[ISN] PGP flaw could let unauthorized people decode sensitive e-mail

From: InfoSec News (isnat_private)
Date: Mon Aug 12 2002 - 00:50:06 PDT

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    Sun, Aug. 11, 2002
    NEW YORK (AP) - Snoopers on the Internet could decode sensitive e-mail
    messages simply by tricking recipients into hitting the reply button,
    computer security researchers warned Monday.
    The flaw affects software using Pretty Good Privacy, the most popular
    tool for scrambling e-mail.
    Researchers at Columbia University and Counterpane Internet Security
    Inc. found that someone intercepting an encrypted message could
    descramble it by repackaging the message and passing it on to the
    The message would appear as gibberish, possibly prompting the
    recipient to request a resend.
    If the recipient includes the original text with that request -- as
    many people have their configured their software to do automatically
    when they reply -- the interceptor could then read the original
    Bruce Schneier, Counterpane's chief technology officer, said most
    people would never dream that security can be compromised simply by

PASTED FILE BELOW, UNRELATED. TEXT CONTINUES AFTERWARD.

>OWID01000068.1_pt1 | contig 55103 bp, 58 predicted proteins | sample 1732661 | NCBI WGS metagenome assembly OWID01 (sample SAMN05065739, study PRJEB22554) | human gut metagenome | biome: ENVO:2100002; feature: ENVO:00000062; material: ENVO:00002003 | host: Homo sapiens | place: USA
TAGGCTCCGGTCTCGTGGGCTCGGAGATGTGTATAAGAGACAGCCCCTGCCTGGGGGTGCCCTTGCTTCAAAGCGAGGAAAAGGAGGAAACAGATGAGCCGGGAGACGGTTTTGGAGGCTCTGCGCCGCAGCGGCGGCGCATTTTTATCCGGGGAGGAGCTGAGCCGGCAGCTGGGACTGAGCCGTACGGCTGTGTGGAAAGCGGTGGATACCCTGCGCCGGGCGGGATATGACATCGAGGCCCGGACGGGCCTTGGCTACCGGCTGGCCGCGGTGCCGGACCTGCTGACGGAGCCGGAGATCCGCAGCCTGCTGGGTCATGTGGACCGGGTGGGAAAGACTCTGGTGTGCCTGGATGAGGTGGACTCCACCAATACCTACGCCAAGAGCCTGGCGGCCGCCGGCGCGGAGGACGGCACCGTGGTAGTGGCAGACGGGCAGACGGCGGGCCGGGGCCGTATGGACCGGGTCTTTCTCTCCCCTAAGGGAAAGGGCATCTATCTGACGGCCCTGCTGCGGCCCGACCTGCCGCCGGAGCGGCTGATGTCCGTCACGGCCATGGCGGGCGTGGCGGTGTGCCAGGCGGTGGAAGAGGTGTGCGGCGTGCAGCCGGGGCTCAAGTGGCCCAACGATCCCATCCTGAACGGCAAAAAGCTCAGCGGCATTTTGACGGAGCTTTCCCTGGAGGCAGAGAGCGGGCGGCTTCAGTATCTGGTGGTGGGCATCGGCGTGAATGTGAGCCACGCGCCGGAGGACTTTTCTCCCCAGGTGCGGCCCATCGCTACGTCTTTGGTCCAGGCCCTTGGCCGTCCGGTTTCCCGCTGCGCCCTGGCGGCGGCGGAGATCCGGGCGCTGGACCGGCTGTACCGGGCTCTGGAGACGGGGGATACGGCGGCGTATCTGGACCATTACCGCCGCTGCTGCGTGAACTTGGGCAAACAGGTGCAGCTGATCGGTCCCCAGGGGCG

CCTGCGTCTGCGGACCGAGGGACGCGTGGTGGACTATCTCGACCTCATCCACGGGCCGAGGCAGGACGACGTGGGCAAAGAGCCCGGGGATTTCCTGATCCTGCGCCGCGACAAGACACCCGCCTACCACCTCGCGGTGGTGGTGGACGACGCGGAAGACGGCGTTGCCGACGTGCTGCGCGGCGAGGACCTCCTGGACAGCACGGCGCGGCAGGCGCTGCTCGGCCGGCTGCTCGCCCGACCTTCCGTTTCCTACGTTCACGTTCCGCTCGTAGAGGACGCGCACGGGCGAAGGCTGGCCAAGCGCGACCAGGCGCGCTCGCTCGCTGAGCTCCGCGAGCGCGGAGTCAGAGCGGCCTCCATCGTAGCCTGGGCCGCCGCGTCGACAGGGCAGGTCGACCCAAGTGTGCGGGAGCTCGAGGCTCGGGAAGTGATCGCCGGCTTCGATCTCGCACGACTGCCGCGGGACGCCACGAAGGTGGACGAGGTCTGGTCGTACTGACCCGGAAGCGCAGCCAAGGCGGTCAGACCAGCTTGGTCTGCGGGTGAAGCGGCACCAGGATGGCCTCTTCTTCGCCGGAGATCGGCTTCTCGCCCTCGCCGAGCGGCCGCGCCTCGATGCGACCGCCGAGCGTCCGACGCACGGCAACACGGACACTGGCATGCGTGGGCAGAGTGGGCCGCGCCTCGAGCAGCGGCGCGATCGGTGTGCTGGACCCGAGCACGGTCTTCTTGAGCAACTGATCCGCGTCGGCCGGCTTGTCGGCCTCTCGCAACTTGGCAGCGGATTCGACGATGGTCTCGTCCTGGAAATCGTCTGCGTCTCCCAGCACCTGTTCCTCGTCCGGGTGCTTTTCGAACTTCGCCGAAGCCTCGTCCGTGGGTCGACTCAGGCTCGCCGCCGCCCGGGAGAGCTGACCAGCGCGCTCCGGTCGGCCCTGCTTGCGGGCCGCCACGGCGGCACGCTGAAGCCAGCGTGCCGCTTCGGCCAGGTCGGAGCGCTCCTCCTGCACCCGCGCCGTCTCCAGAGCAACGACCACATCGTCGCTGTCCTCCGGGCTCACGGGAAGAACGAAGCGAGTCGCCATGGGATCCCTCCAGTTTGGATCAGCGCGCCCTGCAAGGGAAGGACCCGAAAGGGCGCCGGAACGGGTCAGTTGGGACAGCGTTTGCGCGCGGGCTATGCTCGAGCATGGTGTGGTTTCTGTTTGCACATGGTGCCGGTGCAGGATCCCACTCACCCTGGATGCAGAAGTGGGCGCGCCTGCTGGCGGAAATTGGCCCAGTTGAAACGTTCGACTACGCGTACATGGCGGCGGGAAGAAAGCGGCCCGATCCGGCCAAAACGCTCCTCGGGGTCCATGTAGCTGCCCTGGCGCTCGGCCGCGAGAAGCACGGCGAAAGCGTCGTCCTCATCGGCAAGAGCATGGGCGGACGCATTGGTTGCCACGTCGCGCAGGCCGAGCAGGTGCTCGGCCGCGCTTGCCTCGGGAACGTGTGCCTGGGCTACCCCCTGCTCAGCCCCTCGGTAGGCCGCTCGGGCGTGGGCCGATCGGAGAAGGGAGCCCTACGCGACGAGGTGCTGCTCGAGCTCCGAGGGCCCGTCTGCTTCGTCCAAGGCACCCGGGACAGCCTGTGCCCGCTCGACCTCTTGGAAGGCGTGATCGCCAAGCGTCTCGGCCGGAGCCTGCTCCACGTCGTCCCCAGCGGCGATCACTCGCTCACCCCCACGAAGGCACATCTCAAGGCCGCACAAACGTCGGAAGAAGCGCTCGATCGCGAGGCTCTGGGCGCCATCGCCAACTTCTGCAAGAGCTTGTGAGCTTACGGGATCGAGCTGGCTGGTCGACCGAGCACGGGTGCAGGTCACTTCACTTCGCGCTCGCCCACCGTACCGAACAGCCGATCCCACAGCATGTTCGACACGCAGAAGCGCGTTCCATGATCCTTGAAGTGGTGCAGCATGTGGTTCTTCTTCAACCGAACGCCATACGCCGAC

returning gibberish.
    Intercepting a message is trivial using software known as sniffers,
    and companies may use such programs to monitor employees on its
    network. An oppressive government may snoop on its citizens if it also
    controls service providers or other access points.
    Thus, human rights workers, some FBI agents and even the son of a
    jailed mobster have used PGP to encrypt messages sent over the
    Internet and data stored on computers.
    So powerful is the technology that the U.S. government until 1999
    sought to restrict its sale out of fears that criminals, terrorists
    and foreign nations might use it.
    Jon Callas, principal author of the OpenPGP standard at the Internet
    Engineering Task Force, said the vulnerability is serious but very
    difficult to exploit.
    And, he said, many PGP software packages compress messages before
    sending. Researchers found that such compression can sometimes thwart
    the unauthorized decoding.
    Nonetheless, an update to the OpenPGP standard was to be released
    Monday to coincide with the announcement of the flaw. Many developers
    already have begun to write software fixes, Callas said.
    In the meantime, Schneier and Callas urged recipients of PGP e-mail to
    avoid including full text of messages when replying.
    Schneier and co-researchers Kahil Jallad and Jonathan Katz, who were
    at Columbia University when they discovered the flaw, identified its
    possibility about a year ago. The latest paper offered a demonstration
    of the flaw in practice.
    The findings come weeks after researchers at eEye Digital Security
    Inc. discovered that hackers could exploit a programming flaw in
    companion software -- a plug-in for Microsoft Corp.'s Outlook program
    -- to attack a user's computer and in some cases, unscramble messages.
    In neither case does the flaw affect the actual encrypting formulas
    used to scramble messages.
    On the Net:
    Research paper: http://www.counterpane.com/pgp-attack.html PGP site:
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